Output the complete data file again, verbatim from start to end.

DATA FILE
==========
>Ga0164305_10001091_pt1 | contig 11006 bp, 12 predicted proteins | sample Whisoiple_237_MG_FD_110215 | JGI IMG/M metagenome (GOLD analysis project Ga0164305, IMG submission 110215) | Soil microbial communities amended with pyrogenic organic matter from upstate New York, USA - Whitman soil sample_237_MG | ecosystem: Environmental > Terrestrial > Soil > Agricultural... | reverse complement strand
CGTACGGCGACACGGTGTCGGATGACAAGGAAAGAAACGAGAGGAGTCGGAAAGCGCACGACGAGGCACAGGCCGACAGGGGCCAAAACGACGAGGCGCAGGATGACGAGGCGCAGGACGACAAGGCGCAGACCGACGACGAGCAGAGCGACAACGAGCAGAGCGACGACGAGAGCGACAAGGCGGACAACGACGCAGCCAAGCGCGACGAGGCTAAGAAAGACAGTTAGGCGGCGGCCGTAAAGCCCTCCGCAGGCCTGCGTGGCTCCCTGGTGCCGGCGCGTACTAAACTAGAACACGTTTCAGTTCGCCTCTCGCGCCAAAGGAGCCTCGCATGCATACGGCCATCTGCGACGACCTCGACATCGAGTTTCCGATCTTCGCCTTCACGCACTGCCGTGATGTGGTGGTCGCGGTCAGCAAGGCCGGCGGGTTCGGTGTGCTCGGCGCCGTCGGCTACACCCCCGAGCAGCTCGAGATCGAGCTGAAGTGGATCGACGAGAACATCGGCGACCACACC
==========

>Ga0164305_10001091_pt1 | contig 11006 bp, 12 predicted proteins | sample Whisoiple_237_MG_FD_110215 | JGI IMG/M metagenome (GOLD analysis project Ga0164305, IMG submission 110215) | Soil microbial communities amended with pyrogenic organic matter from upstate New York, USA - Whitman soil sample_237_MG | ecosystem: Environmental > Terrestrial > Soil > Agricultural... | reverse complement strand
CGTACGGCGACACGGTGTCGGATGACAAGGAAAGAAACGAGAGGAGTCGGAAAGCGCACGACGAGGCACAGGCCGACAGGGGCCAAAACGACGAGGCGCAGGATGACGAGGCGCAGGACGACAAGGCGCAGACCGACGACGAGCAGAGCGACAACGAGCAGAGCGACGACGAGAGCGACAAGGCGGACAACGACGCAGCCAAGCGCGACGAGGCTAAGAAAGACAGTTAGGCGGCGGCCGTAAAGCCCTCCGCAGGCCTGCGTGGCTCCCTGGTGCCGGCGCGTACTAAACTAGAACACGTTTCAGTTCGCCTCTCGCGCCAAAGGAGCCTCGCATGCATACGGCCATCTGCGACGACCTCGACATCGAGTTTCCGATCTTCGCCTTCACGCACTGCCGTGATGTGGTGGTCGCGGTCAGCAAGGCCGGCGGGTTCGGTGTGCTCGGCGCCGTCGGCTACACCCCCGAGCAGCTCGAGATCGAGCTGAAGTGGATCGACGAGAACATCGGCGACCACACC